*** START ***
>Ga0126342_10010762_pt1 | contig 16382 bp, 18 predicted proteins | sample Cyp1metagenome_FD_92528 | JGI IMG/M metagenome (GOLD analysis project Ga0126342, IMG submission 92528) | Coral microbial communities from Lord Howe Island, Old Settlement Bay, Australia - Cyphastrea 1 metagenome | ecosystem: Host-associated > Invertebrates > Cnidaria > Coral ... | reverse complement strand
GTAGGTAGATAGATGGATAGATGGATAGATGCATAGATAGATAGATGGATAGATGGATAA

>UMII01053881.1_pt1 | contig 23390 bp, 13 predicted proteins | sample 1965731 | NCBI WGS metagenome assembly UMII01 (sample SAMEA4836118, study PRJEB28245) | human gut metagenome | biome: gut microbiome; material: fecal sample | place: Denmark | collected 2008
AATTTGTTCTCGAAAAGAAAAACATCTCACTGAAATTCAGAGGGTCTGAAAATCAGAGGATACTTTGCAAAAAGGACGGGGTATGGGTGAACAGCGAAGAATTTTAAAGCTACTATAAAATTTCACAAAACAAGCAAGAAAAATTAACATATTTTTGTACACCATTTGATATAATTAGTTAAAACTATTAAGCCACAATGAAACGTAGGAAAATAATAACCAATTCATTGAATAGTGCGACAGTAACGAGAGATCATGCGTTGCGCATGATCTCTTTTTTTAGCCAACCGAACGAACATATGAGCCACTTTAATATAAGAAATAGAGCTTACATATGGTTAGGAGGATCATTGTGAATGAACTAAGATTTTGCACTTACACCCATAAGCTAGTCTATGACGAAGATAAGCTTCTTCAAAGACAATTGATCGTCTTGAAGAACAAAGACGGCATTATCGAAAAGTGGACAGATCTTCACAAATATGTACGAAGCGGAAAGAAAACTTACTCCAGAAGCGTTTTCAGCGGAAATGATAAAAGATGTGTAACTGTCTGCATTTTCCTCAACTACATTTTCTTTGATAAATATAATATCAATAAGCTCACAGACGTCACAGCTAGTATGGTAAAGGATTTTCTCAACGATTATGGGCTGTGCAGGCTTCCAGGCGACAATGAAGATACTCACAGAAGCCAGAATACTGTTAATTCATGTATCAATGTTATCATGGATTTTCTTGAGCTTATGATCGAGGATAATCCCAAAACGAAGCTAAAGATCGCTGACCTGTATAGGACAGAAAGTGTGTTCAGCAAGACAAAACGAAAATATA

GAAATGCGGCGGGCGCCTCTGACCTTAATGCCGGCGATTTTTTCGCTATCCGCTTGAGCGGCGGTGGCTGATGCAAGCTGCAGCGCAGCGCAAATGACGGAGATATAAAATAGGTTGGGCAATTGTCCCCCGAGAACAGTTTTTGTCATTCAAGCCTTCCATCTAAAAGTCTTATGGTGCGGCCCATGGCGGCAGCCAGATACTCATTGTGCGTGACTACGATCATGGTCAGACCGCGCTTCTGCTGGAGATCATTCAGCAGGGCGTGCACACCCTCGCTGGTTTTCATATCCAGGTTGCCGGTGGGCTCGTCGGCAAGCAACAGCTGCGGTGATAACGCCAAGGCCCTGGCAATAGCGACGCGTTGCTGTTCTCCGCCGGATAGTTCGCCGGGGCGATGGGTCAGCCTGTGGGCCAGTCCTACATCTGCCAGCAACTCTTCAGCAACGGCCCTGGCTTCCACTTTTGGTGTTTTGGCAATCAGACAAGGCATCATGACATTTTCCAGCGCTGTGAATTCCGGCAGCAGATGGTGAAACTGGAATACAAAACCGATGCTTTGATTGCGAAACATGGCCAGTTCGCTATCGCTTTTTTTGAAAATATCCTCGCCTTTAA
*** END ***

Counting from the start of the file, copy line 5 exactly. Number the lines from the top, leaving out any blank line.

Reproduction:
GAAATGCGGCGGGCGCCTCTGACCTTAATGCCGGCGATTTTTTCGCTATCCGCTTGAGCGGCGGTGGCTGATGCAAGCTGCAGCGCAGCGCAAATGACGGAGATATAAAATAGGTTGGGCAATTGTCCCCCGAGAACAGTTTTTGTCATTCAAGCCTTCCATCTAAAAGTCTTATGGTGCGGCCCATGGCGGCAGCCAGATACTCATTGTGCGTGACTACGATCATGGTCAGACCGCGCTTCTGCTGGAGATCATTCAGCAGGGCGTGCACACCCTCGCTGGTTTTCATATCCAGGTTGCCGGTGGGCTCGTCGGCAAGCAACAGCTGCGGTGATAACGCCAAGGCCCTGGCAATAGCGACGCGTTGCTGTTCTCCGCCGGATAGTTCGCCGGGGCGATGGGTCAGCCTGTGGGCCAGTCCTACATCTGCCAGCAACTCTTCAGCAACGGCCCTGGCTTCCACTTTTGGTGTTTTGGCAATCAGACAAGGCATCATGACATTTTCCAGCGCTGTGAATTCCGGCAGCAGATGGTGAAACTGGAATACAAAACCGATGCTTTGATTGCGAAACATGGCCAGTTCGCTATCGCTTTTTTTGAAAATATCCTCGCCTTTAA